Now that all the appointments are over, we will head back to Charleston and bring with us all the knowledge we gained so that we can discuss everything with all of Peyton's doctors back home.  I've already been in touch with a few and, in fact, have heard back from a couple already.

I have to say that if you are ever in a position where you need a second opinion (and, my God, I really hope you do NOT find yourselves in our position!), our experience with Children's Hospital Boston has been outstanding.  We have been extremely impressed with the facilities and, of course, the physicians.  We actually had the experience yesterday of traveling a short distance to Waltham, MA to see one of the doctors in one of the CHB satellite offices (this was where he was going to be IF we wanted to see him while we were here).  All the facilities we visited were outstanding.  We encountered volunteers in the Orthopedic clinic who really went out of their way to make the kids comfortable.  Most clinic waiting areas had a variety of activities for kids to do while waiting.  The Pulmonary clinic was all decked out in displays filled with tons of Jiminy Cricket memorabilia.  The lobby area was incredible!  There's a huge aquarium, an "pond", and a musical staircase.  It's just a regular staircase that you have to go up to get to the main elevators for each wing of the hospital building (there's a glass elevator for special needs/wheelchairs/handicapped/strollers) though.  But this staircase...on the one wall there are sensors and lights.  As you go up or down the stairs on that side of the staircase, the sensors play music as you pass them.  And the lights light up as you go up/down as well.  Pretty awesome stuff.  Then they have this huge plexiglas box in an area of the lobby.  Inside, they have this amazingly intricate wire track that goes all over the place - like a roller coaster - up and down, loops, etc.  Balls travel the course of the tracks and there are various metal parts to the track which, if they tilt one way or another, will determine which path the ball will take.  They ball might bounce down a little staircase to the next path, or zip around a few loops ending in the ball being tossed through the air into a wire basket before it moves on to the next piece of the track, or maybe it sits in a wire cage until 5 balls in total are in the cage causing the cage to flip and eventually dump the balls into a bowl where they will circle the circumference of the bowl before the finally descend into a hole in the bottom of the bowl.  At various points on the tracks, the balls cause a hammer to strike a bell or chime or a xylophone key or some other "musical" object.  It is the coolest thing.  I could have stood there watching it for hours.  Seriously.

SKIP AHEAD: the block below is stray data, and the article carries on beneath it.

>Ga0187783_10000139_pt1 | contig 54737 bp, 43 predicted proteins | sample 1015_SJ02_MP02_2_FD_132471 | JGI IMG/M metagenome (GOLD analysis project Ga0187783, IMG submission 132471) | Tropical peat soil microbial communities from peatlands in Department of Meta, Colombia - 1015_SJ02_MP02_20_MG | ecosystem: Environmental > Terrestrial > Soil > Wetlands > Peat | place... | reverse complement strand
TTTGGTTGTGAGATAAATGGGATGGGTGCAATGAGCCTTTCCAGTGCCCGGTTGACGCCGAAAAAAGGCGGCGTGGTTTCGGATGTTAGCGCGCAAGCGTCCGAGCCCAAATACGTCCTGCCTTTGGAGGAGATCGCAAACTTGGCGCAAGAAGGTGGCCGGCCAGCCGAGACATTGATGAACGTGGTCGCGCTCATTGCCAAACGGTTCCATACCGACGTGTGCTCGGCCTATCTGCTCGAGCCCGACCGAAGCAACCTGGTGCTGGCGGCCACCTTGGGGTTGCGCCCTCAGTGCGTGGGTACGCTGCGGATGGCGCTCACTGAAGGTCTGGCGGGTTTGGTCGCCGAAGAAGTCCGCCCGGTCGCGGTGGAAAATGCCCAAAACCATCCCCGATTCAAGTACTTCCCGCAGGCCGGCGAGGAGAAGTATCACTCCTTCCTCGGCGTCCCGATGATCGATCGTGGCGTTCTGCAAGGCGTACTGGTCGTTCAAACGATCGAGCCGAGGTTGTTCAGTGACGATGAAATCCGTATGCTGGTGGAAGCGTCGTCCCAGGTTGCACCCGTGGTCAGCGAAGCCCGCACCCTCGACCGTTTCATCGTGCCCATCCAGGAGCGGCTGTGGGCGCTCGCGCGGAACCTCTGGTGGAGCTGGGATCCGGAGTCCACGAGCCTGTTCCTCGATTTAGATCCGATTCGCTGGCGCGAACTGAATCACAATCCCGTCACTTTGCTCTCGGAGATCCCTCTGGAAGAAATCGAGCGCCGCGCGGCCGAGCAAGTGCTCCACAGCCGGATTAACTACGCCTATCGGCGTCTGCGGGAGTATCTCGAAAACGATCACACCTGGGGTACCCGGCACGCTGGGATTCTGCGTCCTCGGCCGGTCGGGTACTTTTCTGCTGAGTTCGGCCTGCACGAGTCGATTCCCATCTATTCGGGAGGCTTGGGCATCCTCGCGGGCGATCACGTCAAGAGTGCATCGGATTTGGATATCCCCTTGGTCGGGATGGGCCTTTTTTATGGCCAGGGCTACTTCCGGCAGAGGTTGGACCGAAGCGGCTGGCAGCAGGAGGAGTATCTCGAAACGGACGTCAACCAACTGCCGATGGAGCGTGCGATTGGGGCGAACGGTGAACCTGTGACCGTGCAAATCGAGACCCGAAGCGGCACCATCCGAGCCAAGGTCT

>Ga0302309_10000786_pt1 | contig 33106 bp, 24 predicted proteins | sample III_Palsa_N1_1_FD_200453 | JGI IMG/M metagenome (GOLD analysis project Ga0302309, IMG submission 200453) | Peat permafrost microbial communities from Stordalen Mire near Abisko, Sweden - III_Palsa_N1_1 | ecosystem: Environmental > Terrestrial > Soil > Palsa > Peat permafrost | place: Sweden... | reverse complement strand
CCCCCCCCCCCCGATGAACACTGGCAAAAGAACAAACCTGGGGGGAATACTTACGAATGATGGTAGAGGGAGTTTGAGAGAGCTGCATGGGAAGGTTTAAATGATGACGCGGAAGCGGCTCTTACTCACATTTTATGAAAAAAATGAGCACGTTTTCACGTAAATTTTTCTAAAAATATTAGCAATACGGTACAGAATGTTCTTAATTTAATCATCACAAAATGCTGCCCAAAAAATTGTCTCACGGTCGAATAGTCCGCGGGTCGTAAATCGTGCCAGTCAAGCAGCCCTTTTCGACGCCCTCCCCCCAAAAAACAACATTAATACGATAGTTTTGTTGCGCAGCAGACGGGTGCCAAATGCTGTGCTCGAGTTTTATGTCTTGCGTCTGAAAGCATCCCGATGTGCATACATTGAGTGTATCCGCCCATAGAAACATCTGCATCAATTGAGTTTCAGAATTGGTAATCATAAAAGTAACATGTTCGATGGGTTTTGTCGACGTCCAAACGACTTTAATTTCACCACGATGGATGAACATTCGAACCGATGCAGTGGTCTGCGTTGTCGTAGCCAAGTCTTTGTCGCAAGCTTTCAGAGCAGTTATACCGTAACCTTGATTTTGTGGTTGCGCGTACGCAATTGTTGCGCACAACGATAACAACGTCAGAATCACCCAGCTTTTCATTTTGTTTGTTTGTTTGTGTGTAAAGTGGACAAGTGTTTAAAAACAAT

Check out these youtube links:

Did we get concrete answers to anything?  No.
Did we get recommendations/suggestions?  Yes.
Was this trip worth our while?  Most definitely.

Now it's time to get some sleep because we're hitting the road in the morning!  We will be getting home on Sunday.

Thursday, August 16, 2012

Boston - Day 4

We had our 5th appointment of the week today.  As with yesterday's appointment, this was not one that was booked before we arrived here in Boston.  The pulmonary doctor here at Children's Hospital Boston suggested that we see a doctor in their sleep center.  He is another pulmonary doctor specializing in sleep disorders.

Once again we found ourselves obtaining some very valuable information at this appointment.  I said to Ron it's funny how we came here primarily for orthopedics, but it's all the other appointments (planned and not planned) that we're getting the most useful information from!

The reason for this appointment was to discuss the use of Peyton's bipap at night since it seems to be an area of trouble lately.  We aren't having much success with her sleeping through the night with it on anymore.  If she does fall asleep with the mask on, more often than not, it's only for a couple hours and then we need to remove it because she's woken up in distress.  We were wondering if it is possible to put her on a sedative to help relax her.

We were with the doctor for a long time as he offered some suggestions.  Some were medication suggestions (in place of a couple she is currently using) and also the addition of a chin strap to her current bipap mask.  We should also be using humidity with her bipap (and even with her nasal canula if we are unable to get her to wear the mask).  Back in the beginning of her bipap wearing days about a year or so ago, someone had suggested not using the humidity.  Why, now, I'm not sure.  It's actually (I believe) in the original doctor's orders to do so.